Journal of the Canadian Association of Gastroenterology, 2018, 1(2), 54–59 doi: 10.1093/jcag/gwy012 Original Article Advance Access publication 12 April 2018 Original Article An Educational Needs Assessment for Patients with Liver Disease 1 1,2 Sarah S. Al Ghamdi MBBS , Hemant Shah MD MScCH Division of Gastroenterology, Department of Medicine, University of Toronto, 190 Elizabeth Street, 3-805, Toronto, ON, M5G 2C4 Canada; Toronto Centre for Liver Disease, University Health Network, 200 Elizabeth Street, Toronto ON  M5G 2C4, Canada Correspondence: Sarah S. Al Ghamdi, Division of Gastroenterology, Department of Medicine, University of Toronto, 190 Elizabeth Street, 3-805, Toronto, ON, M5G 2C4 Canada, e-mail alghamdi.sarah@gmail.com ABSTRACT Introduction: Liver disease forms a global health burden and is a cause of significant morbidity and mortality. Good patient education has proven to be a key tool in disease management, providing sig- nificant benefit in knowledge and behavioral modifications. To develop effective educational tools, a good understanding of patient educational needs and preferred learning methods is necessary. Few studies have evaluated the educational needs of patients with liver disease. This study aims to assess the educational needs of patients at a large tertiary liver center. Method: This study was a questionnaire-based cross-sectional study evaluating patient demograph- ics,perceived and unperceived educational needs (hepatitis B and hepatitis Cknowledge) at a tertiary liver centre. Results: A total of 300 patients completed the questionnaire. Most patients stated they were “extremely ” or “quite” interested in learning more about their liver condition (84.9%, n=242), in either “moderate” or “a lot of ” detail (94.6%, n=202). There was no association between gender, age, level of education, annual income and interest of patients in learning more about their liver condition. There was a significant association between number of clinic visits and interest to learn more (p=0.022), but there was no association between the duration of their follow-up at the clinic and their interest to learn more (p=0.243). Conclusions: Overall, patients showed great interest in learning more about their liver condition, potentially indicating a need for more educational programs. Most patients prefer reading (via internet or pamphlets/brochures) or one-to-one discussions, giving us a good sense of potentially successful educational strategies that will fit the needs of most patients. Keywords: Cirrhosis; Liver disease; Patient education; Patient knowledge. (hepatitis B and C) and fatty liver (4). Many of these conditions INTRODUCTION lead to long-term consequences such as cirrhosis and hepato- Liver disease with all its etiologies forms a global health burden cellular carcinoma (HCC). Adherence to medications, diet, and is a cause of significant morbidity and mortality. Despite follow-up appointments and appropriate self-care are all key recent advancements in treatment options, the global impact factors in improving quality of life and preventing long-term of liver disease on morbidity and mortality remains quite sig- complications in these patients (5). nificant (1, 2), with an estimated 30% increased mortality Good patient education has proven to be a key tool in dis- in the past eight years (3). In Canada, the major etiologies of ease management, providing significant benefit in knowledge liver disease are alcoholic liver disease, chronic viral infections © The Author(s) 2018. Published by Oxford University Press on behalf of the Canadian Association of Gastroenterology. 54 This is an Open Access article distributed under the terms of the Creative Commons Attribution Non-Commercial License (http:// creativecommons.org/licenses/by-nc/4.0/), which permits non-commercial re-use, distribution, and reproduction in any medium, provided the original work is properly cited. For commercial re-use, please contact journals.permissions@oup.com Downloaded from https://academic.oup.com/jcag/article-abstract/1/2/54/4969718 by guest on 20 June 2018 Journal of the Canadian Association of Gastroenterology, 2018, Vol. 1, No. 2 55 and behavioral modifications (5). It has been shown that the based on feedback from patients. Implied consent was obtained wide variation in patient knowledge may affect patients’ willing - with an explanatory document and the entirely voluntary nature ness to accept and adhere to medical interventions (6). Studies of participation. Patients presenting to the clinic had a variety of show that patient knowledge across many types of liver disease liver disease, including HBV, HCV, compensated and decom- is quite low, albeit difficult to accurately estimate (7). A  sys - pensated cirrhosis, and autoimmune liver disease. No trans- tematic review found that simple educational interventions plant patients are followed at this clinic. Patients are referred for patients with viral hepatitis significantly increased patients’ to this clinic by any local or regional physician. Patients who knowledge about their disease (5). More complex educational could not fill out the survey on their own could seek the help of interventions may also lead to positive behavioral changes. a family member or a clinic volunteer. Patients who participated Although many studies have assessed patient knowledge, there once were asked not to fill out the survey during another visit. is a lack of focus on patient perceptions and whether their actual Patients who did not wish to participate were not counted, but knowledge correlates well with their self-perceived knowledge. may have been asked to fill out the survey on a subsequent clinic Several studies have addressed the perceived educational needs visit. The study protocol was approved by the University Health of patients with liver disease (7–12) with variable results. Network Research Ethics Board in Toronto, Ontario. In order to develop effective education tools, it is essen- Measures tial that healthcare educators are aware of the perceived and unperceived needs of their patients, as well as their preferred The survey contained 54 questions covering several domains. learning methods. Although there are currently many educa- Survey questions were designed to cover the goals of this study: tional tools available for patients with liver disease worldwide, • Demographic information: This section of the sur - comprehensive patient education modules that are tailored vey contained 10 questions covering patient gender, to the specific needs of these patients are yet to be developed year of birth, formal education status, annual income, in Canada. The high degree of heterogeneity of liver disease English language fluency, preferred language (reading and the wide variety of potential comorbid conditions suggest and speaking), type of liver condition(s), duration of that patients warrant specialized educational programs using follow-up at the liver clinic and approximate number of a variety of educational strategies. This is supported by one of visits to the clinic to date. Canada’s hepatitis C (HCV) strategies which aim to reduce • Perceived educational needs: This section contained 18 the health and social impact of hepatitis B (HBV) and HCV questions using a Likert scale, as well as both open- and on the liver health of Canadians through the development, close-ended questions. It aimed to assess current per- delivery and evaluation of peer-driven and focused educa- ceived knowledge level, preferred learning styles, learn- tional initiatives. This would ensure that initiatives are cultur - ing topics, educational materials and interest in support ally appropriate and target various learning styles, languages groups. and literacy levels (13). • Unperceived educational needs: HBV and HCV knowl- This cross-sectional study assesses the learning needs of liver edge was assessed using 26 questions covering several disease patients in the form of a paper-based questionnaire. It knowledge domains: diagnosis, symptoms, compli- was conducted at a large tertiary liver centre in Canada. This cations, treatment, self-care, modes of transmission study is unique in that it is the first to include patients with var - and prevention. These questions were designed by the ious types of liver disease, as most studies to date have assessed authors based on prior patient assessment question- patients with HBV or HCV. It is also one of the few studies that naires. Patients with HBV or HCV were asked to answer assesses both the perceived and unperceived needs of patients these. Questions were not subdivided into those per- with viral hepatitis. The data collected will provide information taining to HBV or HCV. to develop relevant education modules for patients with all types of liver disease, which will in turn aim to improve their understanding of the disease and allow them to become active RESULTS participants in their own care. Standard descriptive statistical methods were used. Data collec- tion included 300 completed surveys. METHODOLOGY Patient demographics Study subjects The socio-demographic characteristics of the study group Surveys were distributed randomly to patients presenting for are shown in Table  1. Our sample consisted of 50.5% males outpatient appointments at the Toronto Liver Centre from (n=150) and 49.5% females (n=147), with the remaining March to December 2015. A  pilot survey was distributed ini- not specifying a gender. Mean age was 50.4  years (SD=14.4). tially, and questions were altered prior to study commencement Downloaded from https://academic.oup.com/jcag/article-abstract/1/2/54/4969718 by guest on 20 June 2018 56 Journal of the Canadian Association of Gastroenterology, 2018, Vol. 1, No. 2 Table 1. Patient demographics n, % Response rate Gender 99% Male n, % 150, 50.51 Female n, % 147, 49.49 Age, years 78% Mean ± SD 50.41 ± 14.37 Formal Education n, % 98% College/Uni (Postgrad) 140, 47.62 Some College/Uni 55, 18.71 High School 48, 16.33 Some high school 27, 9.18 Elementary 12, 4.08 None 7, 2.38 Other 5, 1.7 Annual Income n, % 78% Figure 1. Interest in learning about liver condition (%, n=285). <30,000$ 95, 35.19 30–60,000$ 53, 19.63 stated they were “extremely” or “quite” interested (84.9%, 60–100,000$ 41, 15.19 n=242). Thirty-five patients (12.3%) had little-moderate inter - >100,000$ 44, 16.3 est, with eight patients (2.8%) stating they had no interest at Liver Condition(s) n, % 94% all (Figure  1). Of those, 200 patients responded further and HBV 50, 17.67 stated they would like to learn “moderate” or “a lot” of details HCV 114, 40.28 (96%, n=192), with the remainder stating they would only like Both HBV & HCV 2, 0.71 to learn basics (4%, n=8). Other 83, 29.33 There was no association between gender, age, level of Did not know 34, 12.01 education, annual income and interest of patients in learning Duration of follow-up 90% more about their liver condition. There was a significant asso - <6 months 47, 17.47 ciation between number of clinic visits and interest to learn 6–12 months 43, 15.99 more. Patients who have visited the clinic more times are 1–3 years 66, 24.54 more interested in further education about their condition 3–5 years 40, 14.87 than those who have visited less frequently (97.1% versus >5 years 73, 27.14 93.7%, p=0.022, Figure  2). Interestingly, there was no asso- Number of appointments 99% ciation between the duration of their follow-up at the clinic First visit 48, 16.22 and their interest to learn more (p=0.243), which may reflect <5 visits 98, 33.11 patients who have been followed long-term for chronic stable >5 visits 150, 50.68 conditions. There was also a significant association between patient interest in learning more and current self-perceived knowledge about liver condition. Patients with greater Baseline data indicated that about half of patients (47.62%, interest in learning more seem to self-perceive their knowl- n=140) had completed a formal college or university degree, edge as being greater than those with less interest (p=0.004, while 2.38% of patients (n=7) had no formal education. Figure 3). Regarding self-reported liver disease, the majority of patients had HBV or HCV or both. There were 84 patients (29.7%) Preferred learning methods who had other types of liver disease. Twelve per cent of patients (n=34) did not know what type of liver disease they had. The Almost all patients stated they learned best by reading remaining patients (5.7%, n=17) did not specify their type of (n=170, 56.7%) or one-on-one discussions (n=155, 51.7%). liver disease. The remaining patients stated they learned best with videos (n=82, 27.3%) or group discussions (n=28, 9.3%). A  small Perceived needs number of patients preferred other learning methods (n=7, Regarding the interest of patients in learning more about their 2.3%), which included learning from their physician, flyers or liver condition, response rate was 95% (n=285). Most patients the internet. Downloaded from https://academic.oup.com/jcag/article-abstract/1/2/54/4969718 by guest on 20 June 2018 Journal of the Canadian Association of Gastroenterology, 2018, Vol. 1, No. 2 57 Knowledge domains covered in the questions were diagnosis, prevention, transmission, complications and treatment of HBV and HCV. Mean correct answers was 52% (±24.4%). We also found a significant association between current self-perceived knowl - edge about liver condition and test score percentages (Figure 5). DISCUSSION It is well-established that good patient education has proven to be a key tool in disease management, providing significant ben- efit in knowledge and behavioral modifications (1). The wide variation in patient knowledge may affect patients’ willingness to accept and adhere to medical interventions (6). A  recent Figure 2. Association between number of clinic visits and interest in learning (%, p=0.022). study showed that online resources concerning HBV and HCV which are accessed by patients are beyond the previously deter- Of the preferred reading materials, most patients preferred mined necessary grade level for patients to properly compre- the internet (n=189, 63%) or pamphlets/brochures (n=118, hend (14). Although patient education programs are aimed 39.3%). The remaining patients preferred books (n=92, 30.7%), at providing teaching to help improve patient outcomes, these preferred not to read (n=17, 5.7%) or preferred other reading programs are not always targeted at specific patient interests material (n=5, 1.7%). When asked about the types of teaching and personal goals. Overall, there is an increasing need to pro- at the liver clinic (Figure  4), more than 80% of patients were vide more targeted educational resources to patients. interested in computer-based (n=125, 41.7%) or one-to-one This study is unique in that it is the first to evaluate the edu- teaching (n=132, 44%), with the remainder choosing group cational needs of patients with various types of liver disease, as teaching (n=48, 16%), patient-to-patient (n=36, 12%), none most studies to date have only assessed patients with viral hep- (n=31, 10.3%) or other (n=8, 2.7%). atitis. This is also one of the few studies to assess both the per - ceived and unperceived needs of this patient population. The Unperceived needs data aims to provide information to develop more specific edu- A set of 26 questions (true or false and multiple  choice  ques- cation modules for patients with all types of liver disease, which tions—MCQs) were used to assess the knowledge of HBV and will in turn aim to improve their understanding of the disease HCV patients. A total of 166 patients answered these questions. and allow them to become active participants in their own care. In this study, patients showed interest in learning more about all aspects of their liver condition in great detail. Preferred meth- ods of learning varied, but most patients preferred reading or one-to-one discussions. Almost half of the patients included in Figure  3. Association between patient interest in learning more and current self-perceived Figure 4. Preferred teaching methods at liver centre (%). knowledge about liver condition (%, p = 0.004). Downloaded from https://academic.oup.com/jcag/article-abstract/1/2/54/4969718 by guest on 20 June 2018 58 Journal of the Canadian Association of Gastroenterology, 2018, Vol. 1, No. 2 educational opportunities. As healthcare providers who aim to provide patients with highly effective learning around their liver condition, it is critical that we address these needs. Since every liver clinic will have a unique patient population, the results will likely differ. Future studies should aim at design- ing a standardized needs assessment questionnaire that may be used at different liver clinics to help identify specific edu- cational needs. It would also be useful to validate the question- naire in other languages to cater to a larger patient population. In conclusion, this study suggests that there is a need for more detailed educational resources for patients with all types of liver disease. Educational programs should be tailored to the needs Figure 5. Mean test scores and self-perceived knowledge about liver condition (%, p< 0.001). of the target population in order to be more effective. the study had completed postgraduate education, which may be a reflection of their high interest in patient education and may have Acknowledgments skewed the results. The only association found between interest in The authors thank all members of the Toronto Liver Centre who con- learning more was with the number of clinic visits. Patients with tributed to survey input and distribution.  more clinic visits showed more interest in education about their Funding: None. condition. Interestingly, there was no association between the Conflict of interest: None to declare. duration of their time as clinic patients and their interest to learn more. This may reflect patients who have been followed long- Author Contributions term for chronic stable conditions, as compared with patients SSA contributed to data collection and analysis. Both authors contrib- with more acute or severe conditions who have visited the clinic uted equally to questionnaire development, manuscript writing and more often in a shorter period of time. There was also a significant editing. association between patient interest in learning more and current self-perceived knowledge about their liver condition. This associ - References ation was also found between patient knowledge scores and their 1. Lavanchy D. The global burden of hepatitis C. Liver Int self-perceived knowledge. This indicates good patient insight on 2009;29(Suppl 1):74–81. their knowledge (or lack thereof ). 2. Gower E, Estes C, Blach S, et  al. Global epidemiology and gen- Several limitations to this study are acknowledged. Although otype distribution of the hepatitis C virus infection. J Hepatol the study included 300 patients with various liver conditions, 2014;61(Suppl 1):S45–57. the questionnaire could be validated with a larger sample size. 3. Foundation CL. Liver Disease in Canada. A Crisis in the Making. Also, the generalizability of findings may be influenced by sev - Vol. 2017, 2013. eral methodological limitations. Study sample represented 4. Heidelbaugh JJ, Bruderly M. Cirrhosis and chronic liver fail- outpatients at a tertiary hospital from many different socioeco - ure: Part I.  Diagnosis and evaluation. Am Fam Physician nomic backgrounds with a variety of different liver conditions. 2006;74(5):756–62. The severity of these liver conditions or the impact of their ill - 5. Shah HA, Abu-Amara M. Education provides significant ben- ness on quality of life was not measured. us, Th the need for edu- efits to patients with hepatitis B virus or hepatitis C virus infection: A  systematic review. Clin Gastroenterol Hepatol cation in patients with more severe liver disease may have been 2013;11:922–33. underestimated. Also, many patients were highly educated, 6. Saha S, Freeman M, Toure J, et  al. Racial and Ethnic Disparities which may have affected the overall results. in the VA Healthcare System: A  Systematic Review. Washington Results of this study provide information to help develop (DC), 2007. relevant educational modules for patients with all types of liver 7. Jennings AR. Assessing educational needs of potential hepati- disease. Although the results do indicate that there is a wide tis C patients at a Veterans Affairs medical center. Educ Health variation in patient interest and preferred learning methods, 2011;24(3):532. patients were generally quite interested in learning more about 8. Dahl TF, Cowie BC, Biggs BA, et  al. Health literacy in patients their condition. This study also provides a sense of the types with chronic hepatitis B ae tt nding a tertiary hospital in Melbourne: of educational programs that would be of greater interest. It is A questionnaire based survey. BMC Infect Dis 2014;14:537. noteworthy that even at a large liver clinic with many availa- 9. Balfour L, Cooper C, Tasca GA, et  al. Evaluation of health care ble educational programs, patients still felt there was a lack of needs and patient satisfaction among hepatitis C patients treated Downloaded from https://academic.oup.com/jcag/article-abstract/1/2/54/4969718 by guest on 20 June 2018 Journal of the Canadian Association of Gastroenterology, 2018, Vol. 1, No. 2 59 at a hospital-based, viral hepatitis clinic. Can J Public Health 12. Bornschlegel K, Crotty KJ, Sahl S, et  al. Unmet needs among 2004;95(4):272–7. people reported with hepatitis C, New York City. J Public Health 10. Fabris P, Tositti G, Giordani MT, et  al. Assessing patients’ under - Manag Pract 2011;17(4):E9–17. standing of hepatitis C virus infection and its impact on their life- 13. Responding to the Epidemic. Recommendations for a Canadian style. Aliment Pharmacol Ther 2006;23(8):1161–70. Hepatitis C Strategy. Vol. 2017, 2005. 11. North CS, Devereaux R , Pollio DE, et al. Patient perspectives on hepati- 14. Meillier A, Patel S, Al-Osaimi AM. Readability of healthcare litera- tis C and its treatment. Eur J Gastroenterol Hepatol 2014;26(1):74–81. ture for hepatitis B and C. Dig Dis Sci 2015;60:3558–62. Downloaded from https://academic.oup.com/jcag/article-abstract/1/2/54/4969718 by guest on 20 June 2018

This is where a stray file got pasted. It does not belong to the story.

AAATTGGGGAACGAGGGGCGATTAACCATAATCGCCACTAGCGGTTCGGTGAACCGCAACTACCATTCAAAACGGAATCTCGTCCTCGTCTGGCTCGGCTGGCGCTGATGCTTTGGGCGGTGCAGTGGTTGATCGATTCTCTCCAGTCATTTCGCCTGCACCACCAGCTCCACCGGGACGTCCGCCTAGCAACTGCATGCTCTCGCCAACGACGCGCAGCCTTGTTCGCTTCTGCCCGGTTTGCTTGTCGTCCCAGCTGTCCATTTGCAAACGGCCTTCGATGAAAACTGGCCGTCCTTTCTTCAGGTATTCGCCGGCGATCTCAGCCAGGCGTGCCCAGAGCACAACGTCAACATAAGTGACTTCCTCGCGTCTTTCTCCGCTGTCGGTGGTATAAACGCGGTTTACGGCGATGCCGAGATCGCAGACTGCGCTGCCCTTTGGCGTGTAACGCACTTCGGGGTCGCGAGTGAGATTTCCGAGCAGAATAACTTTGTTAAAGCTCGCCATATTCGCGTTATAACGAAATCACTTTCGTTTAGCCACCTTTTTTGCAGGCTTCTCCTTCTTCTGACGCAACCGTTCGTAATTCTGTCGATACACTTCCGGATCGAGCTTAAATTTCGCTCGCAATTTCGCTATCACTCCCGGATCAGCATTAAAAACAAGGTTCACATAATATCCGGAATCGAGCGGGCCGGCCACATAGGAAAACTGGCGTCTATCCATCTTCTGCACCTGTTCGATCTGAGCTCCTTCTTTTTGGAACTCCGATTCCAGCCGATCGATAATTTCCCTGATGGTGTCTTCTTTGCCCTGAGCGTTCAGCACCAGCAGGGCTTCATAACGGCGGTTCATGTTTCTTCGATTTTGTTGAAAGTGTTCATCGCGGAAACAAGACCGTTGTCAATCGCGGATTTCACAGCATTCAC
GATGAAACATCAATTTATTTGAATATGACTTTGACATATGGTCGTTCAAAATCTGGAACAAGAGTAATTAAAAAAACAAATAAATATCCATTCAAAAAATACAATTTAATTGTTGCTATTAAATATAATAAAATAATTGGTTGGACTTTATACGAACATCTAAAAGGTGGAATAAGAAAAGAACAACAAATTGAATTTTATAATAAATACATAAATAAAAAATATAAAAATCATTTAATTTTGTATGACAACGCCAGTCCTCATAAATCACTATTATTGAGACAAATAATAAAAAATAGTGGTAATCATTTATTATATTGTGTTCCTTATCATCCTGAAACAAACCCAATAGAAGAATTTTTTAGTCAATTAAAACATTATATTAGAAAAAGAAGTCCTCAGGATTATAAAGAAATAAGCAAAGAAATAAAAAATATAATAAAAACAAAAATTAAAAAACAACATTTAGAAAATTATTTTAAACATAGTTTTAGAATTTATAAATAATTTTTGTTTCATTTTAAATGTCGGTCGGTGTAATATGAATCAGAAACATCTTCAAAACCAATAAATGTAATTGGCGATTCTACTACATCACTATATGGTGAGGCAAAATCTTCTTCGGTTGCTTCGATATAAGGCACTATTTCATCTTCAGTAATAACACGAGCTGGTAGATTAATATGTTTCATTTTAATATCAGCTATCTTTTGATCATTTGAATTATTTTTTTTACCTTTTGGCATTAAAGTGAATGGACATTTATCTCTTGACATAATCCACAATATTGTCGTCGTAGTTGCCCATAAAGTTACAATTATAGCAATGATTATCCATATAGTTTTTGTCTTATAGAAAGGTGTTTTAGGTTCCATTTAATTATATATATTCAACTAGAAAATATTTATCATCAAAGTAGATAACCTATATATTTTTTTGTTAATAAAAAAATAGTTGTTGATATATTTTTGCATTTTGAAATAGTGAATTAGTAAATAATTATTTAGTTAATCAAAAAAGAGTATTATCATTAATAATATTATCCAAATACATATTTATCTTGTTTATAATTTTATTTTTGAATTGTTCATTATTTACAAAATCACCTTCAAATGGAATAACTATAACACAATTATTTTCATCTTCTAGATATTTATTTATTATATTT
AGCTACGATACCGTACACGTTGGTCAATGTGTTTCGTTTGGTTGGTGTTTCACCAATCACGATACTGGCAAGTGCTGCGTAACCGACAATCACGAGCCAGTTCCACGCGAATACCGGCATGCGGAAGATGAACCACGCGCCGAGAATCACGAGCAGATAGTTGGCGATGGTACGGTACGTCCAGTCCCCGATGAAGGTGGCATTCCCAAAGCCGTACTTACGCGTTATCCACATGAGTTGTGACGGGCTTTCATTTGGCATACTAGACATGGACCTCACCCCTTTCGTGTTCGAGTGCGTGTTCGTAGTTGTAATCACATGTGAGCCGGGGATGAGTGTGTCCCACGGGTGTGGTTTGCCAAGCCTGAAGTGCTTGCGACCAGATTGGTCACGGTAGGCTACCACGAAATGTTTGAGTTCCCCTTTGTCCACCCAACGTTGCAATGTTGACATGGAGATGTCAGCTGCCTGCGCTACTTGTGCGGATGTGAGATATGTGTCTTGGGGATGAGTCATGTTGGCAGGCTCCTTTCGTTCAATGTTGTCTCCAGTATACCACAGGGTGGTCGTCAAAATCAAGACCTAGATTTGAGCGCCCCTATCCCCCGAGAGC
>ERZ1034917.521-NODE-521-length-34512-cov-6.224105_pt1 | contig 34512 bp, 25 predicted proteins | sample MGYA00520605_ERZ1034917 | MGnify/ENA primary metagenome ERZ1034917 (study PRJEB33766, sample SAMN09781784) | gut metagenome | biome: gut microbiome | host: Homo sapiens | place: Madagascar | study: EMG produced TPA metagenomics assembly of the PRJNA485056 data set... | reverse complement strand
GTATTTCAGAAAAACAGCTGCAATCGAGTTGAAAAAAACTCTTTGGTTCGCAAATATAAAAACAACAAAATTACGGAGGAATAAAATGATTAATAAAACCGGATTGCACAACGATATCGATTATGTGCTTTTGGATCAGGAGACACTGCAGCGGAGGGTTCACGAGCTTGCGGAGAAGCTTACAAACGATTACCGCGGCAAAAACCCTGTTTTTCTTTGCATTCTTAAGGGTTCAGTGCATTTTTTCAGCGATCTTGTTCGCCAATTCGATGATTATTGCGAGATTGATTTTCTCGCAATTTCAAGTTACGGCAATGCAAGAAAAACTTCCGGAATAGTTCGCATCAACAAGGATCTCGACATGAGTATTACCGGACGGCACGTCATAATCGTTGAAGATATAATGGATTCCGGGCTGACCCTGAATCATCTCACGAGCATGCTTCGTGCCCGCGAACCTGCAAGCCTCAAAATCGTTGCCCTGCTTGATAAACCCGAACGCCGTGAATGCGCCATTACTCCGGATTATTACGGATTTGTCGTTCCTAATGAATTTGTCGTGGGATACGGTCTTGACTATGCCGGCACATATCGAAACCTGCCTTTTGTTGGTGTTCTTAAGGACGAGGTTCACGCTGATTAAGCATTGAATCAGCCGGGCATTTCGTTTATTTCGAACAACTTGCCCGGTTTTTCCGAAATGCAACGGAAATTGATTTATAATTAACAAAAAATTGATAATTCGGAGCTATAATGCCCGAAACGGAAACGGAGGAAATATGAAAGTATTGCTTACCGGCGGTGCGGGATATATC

Journal

Journal of the Canadian Association of GastroenterologyOxford University Press

Published: Apr 12, 2018

There are no references for this article.

You’re reading a free preview. Subscribe to read the entire article.


DeepDyve is your
personal research library

It’s your single place to instantly
discover and read the research
that matters to you.

Enjoy affordable access to
over 18 million articles from more than
15,000 peer-reviewed journals.

All for just $49/month

Explore the DeepDyve Library

Search

Query the DeepDyve database, plus search all of PubMed and Google Scholar seamlessly

Organize

Save any article or search result from DeepDyve, PubMed, and Google Scholar... all in one place.

Access

Get unlimited, online access to over 18 million full-text articles from more than 15,000 scientific journals.

Your journals are on DeepDyve

Read from thousands of the leading scholarly journals from SpringerNature, Elsevier, Wiley-Blackwell, Oxford University Press and more.

All the latest content is available, no embargo periods.

See the journals in your area

DeepDyve

Freelancer

DeepDyve

Pro

Price

FREE

$49/month
$360/year

Save searches from
Google Scholar,
PubMed

Create lists to
organize your research

Export lists, citations

Read DeepDyve articles

Abstract access only

Unlimited access to over
18 million full-text articles

Print

20 pages / month

PDF Discount

20% off